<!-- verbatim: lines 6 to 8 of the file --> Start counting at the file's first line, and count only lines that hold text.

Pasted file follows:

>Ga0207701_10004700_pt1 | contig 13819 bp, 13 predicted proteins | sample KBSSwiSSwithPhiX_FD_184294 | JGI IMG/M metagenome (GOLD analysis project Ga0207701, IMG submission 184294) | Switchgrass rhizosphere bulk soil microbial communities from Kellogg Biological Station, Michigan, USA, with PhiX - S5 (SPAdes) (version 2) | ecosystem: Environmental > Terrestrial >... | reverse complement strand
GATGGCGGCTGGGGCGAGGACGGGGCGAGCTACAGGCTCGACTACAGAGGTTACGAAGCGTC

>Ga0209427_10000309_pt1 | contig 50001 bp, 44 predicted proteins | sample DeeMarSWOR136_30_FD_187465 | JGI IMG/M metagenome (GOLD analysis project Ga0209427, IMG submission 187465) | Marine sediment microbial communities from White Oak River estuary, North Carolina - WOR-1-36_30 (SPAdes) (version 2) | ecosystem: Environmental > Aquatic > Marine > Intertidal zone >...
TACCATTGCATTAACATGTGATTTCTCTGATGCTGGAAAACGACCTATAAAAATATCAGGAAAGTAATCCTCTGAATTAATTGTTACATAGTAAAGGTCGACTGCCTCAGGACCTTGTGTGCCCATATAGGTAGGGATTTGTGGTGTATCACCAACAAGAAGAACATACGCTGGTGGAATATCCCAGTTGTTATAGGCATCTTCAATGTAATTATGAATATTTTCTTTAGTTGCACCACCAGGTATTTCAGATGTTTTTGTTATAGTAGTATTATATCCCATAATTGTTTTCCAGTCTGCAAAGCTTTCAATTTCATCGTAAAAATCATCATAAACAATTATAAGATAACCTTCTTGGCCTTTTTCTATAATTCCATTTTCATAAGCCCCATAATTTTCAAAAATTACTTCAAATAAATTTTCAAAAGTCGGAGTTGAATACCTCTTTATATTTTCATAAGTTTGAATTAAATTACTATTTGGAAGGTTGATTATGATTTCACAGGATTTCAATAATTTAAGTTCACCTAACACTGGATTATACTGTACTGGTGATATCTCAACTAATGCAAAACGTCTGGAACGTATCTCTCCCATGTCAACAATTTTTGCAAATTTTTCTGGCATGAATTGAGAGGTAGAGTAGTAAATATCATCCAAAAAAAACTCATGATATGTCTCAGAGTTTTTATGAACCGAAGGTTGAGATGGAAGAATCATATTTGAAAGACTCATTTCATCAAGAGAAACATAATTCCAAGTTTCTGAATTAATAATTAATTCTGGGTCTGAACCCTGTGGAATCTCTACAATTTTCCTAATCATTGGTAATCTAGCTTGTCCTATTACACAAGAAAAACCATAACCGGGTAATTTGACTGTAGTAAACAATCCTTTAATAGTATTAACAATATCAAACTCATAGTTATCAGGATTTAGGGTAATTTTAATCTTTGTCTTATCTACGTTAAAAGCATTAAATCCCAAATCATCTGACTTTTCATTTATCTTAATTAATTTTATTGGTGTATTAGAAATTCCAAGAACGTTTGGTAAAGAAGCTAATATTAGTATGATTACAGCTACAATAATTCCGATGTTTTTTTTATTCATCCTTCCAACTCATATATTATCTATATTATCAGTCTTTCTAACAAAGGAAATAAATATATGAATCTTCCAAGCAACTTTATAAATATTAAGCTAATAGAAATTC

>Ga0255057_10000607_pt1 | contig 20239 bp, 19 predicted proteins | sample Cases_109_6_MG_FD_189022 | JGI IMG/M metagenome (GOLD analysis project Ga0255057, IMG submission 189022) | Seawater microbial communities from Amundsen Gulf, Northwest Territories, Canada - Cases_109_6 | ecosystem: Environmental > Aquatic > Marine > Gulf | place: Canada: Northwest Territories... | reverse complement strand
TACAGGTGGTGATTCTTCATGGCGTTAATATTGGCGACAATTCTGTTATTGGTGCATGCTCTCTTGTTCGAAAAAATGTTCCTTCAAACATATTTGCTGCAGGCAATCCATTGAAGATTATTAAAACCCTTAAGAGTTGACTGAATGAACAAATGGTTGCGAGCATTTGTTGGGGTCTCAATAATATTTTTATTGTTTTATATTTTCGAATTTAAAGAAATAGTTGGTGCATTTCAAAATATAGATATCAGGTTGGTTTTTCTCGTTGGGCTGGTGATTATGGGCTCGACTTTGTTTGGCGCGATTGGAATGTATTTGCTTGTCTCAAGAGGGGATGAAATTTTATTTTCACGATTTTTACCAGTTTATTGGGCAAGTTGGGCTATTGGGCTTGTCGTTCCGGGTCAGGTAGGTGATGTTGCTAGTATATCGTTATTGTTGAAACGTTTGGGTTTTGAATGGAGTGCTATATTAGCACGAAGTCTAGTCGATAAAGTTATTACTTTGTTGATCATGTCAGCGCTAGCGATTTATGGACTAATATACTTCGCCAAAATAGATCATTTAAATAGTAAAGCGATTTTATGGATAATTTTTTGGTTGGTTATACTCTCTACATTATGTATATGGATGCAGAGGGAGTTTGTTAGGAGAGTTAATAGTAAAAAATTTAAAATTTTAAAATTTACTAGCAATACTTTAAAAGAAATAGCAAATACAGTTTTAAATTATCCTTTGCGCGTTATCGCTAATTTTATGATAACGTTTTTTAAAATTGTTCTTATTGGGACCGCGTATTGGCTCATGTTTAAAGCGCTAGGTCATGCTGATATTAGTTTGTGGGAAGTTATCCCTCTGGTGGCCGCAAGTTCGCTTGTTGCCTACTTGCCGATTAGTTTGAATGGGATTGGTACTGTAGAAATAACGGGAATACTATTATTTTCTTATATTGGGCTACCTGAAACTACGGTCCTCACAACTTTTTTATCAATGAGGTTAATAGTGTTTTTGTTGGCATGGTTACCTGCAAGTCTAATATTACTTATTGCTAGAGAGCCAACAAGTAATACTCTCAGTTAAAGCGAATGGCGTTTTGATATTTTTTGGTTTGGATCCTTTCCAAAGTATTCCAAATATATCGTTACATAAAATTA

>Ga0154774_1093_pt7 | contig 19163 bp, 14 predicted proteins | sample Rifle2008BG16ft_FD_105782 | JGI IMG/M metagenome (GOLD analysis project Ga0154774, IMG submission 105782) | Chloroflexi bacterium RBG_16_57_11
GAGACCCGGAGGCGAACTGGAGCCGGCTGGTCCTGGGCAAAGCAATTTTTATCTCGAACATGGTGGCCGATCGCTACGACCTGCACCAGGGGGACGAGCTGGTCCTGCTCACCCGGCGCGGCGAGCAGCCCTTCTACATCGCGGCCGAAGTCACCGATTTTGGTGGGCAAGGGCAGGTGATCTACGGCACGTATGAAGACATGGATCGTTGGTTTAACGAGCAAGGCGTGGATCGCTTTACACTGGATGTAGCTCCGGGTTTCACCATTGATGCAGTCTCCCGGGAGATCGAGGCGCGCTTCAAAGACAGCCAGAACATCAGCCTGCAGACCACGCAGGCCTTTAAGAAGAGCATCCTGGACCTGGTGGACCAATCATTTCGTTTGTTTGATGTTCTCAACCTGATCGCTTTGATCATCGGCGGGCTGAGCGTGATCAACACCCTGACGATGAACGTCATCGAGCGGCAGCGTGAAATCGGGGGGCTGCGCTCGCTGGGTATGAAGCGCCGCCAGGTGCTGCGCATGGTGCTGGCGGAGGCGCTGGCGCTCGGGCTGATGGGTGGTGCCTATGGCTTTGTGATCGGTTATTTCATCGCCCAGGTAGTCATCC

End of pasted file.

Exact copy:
TACAGGTGGTGATTCTTCATGGCGTTAATATTGGCGACAATTCTGTTATTGGTGCATGCTCTCTTGTTCGAAAAAATGTTCCTTCAAACATATTTGCTGCAGGCAATCCATTGAAGATTATTAAAACCCTTAAGAGTTGACTGAATGAACAAATGGTTGCGAGCATTTGTTGGGGTCTCAATAATATTTTTATTGTTTTATATTTTCGAATTTAAAGAAATAGTTGGTGCATTTCAAAATATAGATATCAGGTTGGTTTTTCTCGTTGGGCTGGTGATTATGGGCTCGACTTTGTTTGGCGCGATTGGAATGTATTTGCTTGTCTCAAGAGGGGATGAAATTTTATTTTCACGATTTTTACCAGTTTATTGGGCAAGTTGGGCTATTGGGCTTGTCGTTCCGGGTCAGGTAGGTGATGTTGCTAGTATATCGTTATTGTTGAAACGTTTGGGTTTTGAATGGAGTGCTATATTAGCACGAAGTCTAGTCGATAAAGTTATTACTTTGTTGATCATGTCAGCGCTAGCGATTTATGGACTAATATACTTCGCCAAAATAGATCATTTAAATAGTAAAGCGATTTTATGGATAATTTTTTGGTTGGTTATACTCTCTACATTATGTATATGGATGCAGAGGGAGTTTGTTAGGAGAGTTAATAGTAAAAAATTTAAAATTTTAAAATTTACTAGCAATACTTTAAAAGAAATAGCAAATACAGTTTTAAATTATCCTTTGCGCGTTATCGCTAATTTTATGATAACGTTTTTTAAAATTGTTCTTATTGGGACCGCGTATTGGCTCATGTTTAAAGCGCTAGGTCATGCTGATATTAGTTTGTGGGAAGTTATCCCTCTGGTGGCCGCAAGTTCGCTTGTTGCCTACTTGCCGATTAGTTTGAATGGGATTGGTACTGTAGAAATAACGGGAATACTATTATTTTCTTATATTGGGCTACCTGAAACTACGGTCCTCACAACTTTTTTATCAATGAGGTTAATAGTGTTTTTGTTGGCATGGTTACCTGCAAGTCTAATATTACTTATTGCTAGAGAGCCAACAAGTAATACTCTCAGTTAAAGCGAATGGCGTTTTGATATTTTTTGGTTTGGATCCTTTCCAAAGTATTCCAAATATATCGTTACATAAAATTA

>Ga0154774_1093_pt7 | contig 19163 bp, 14 predicted proteins | sample Rifle2008BG16ft_FD_105782 | JGI IMG/M metagenome (GOLD analysis project Ga0154774, IMG submission 105782) | Chloroflexi bacterium RBG_16_57_11
GAGACCCGGAGGCGAACTGGAGCCGGCTGGTCCTGGGCAAAGCAATTTTTATCTCGAACATGGTGGCCGATCGCTACGACCTGCACCAGGGGGACGAGCTGGTCCTGCTCACCCGGCGCGGCGAGCAGCCCTTCTACATCGCGGCCGAAGTCACCGATTTTGGTGGGCAAGGGCAGGTGATCTACGGCACGTATGAAGACATGGATCGTTGGTTTAACGAGCAAGGCGTGGATCGCTTTACACTGGATGTAGCTCCGGGTTTCACCATTGATGCAGTCTCCCGGGAGATCGAGGCGCGCTTCAAAGACAGCCAGAACATCAGCCTGCAGACCACGCAGGCCTTTAAGAAGAGCATCCTGGACCTGGTGGACCAATCATTTCGTTTGTTTGATGTTCTCAACCTGATCGCTTTGATCATCGGCGGGCTGAGCGTGATCAACACCCTGACGATGAACGTCATCGAGCGGCAGCGTGAAATCGGGGGGCTGCGCTCGCTGGGTATGAAGCGCCGCCAGGTGCTGCGCATGGTGCTGGCGGAGGCGCTGGCGCTCGGGCTGATGGGTGGTGCCTATGGCTTTGTGATCGGTTATTTCATCGCCCAGGTAGTCATCC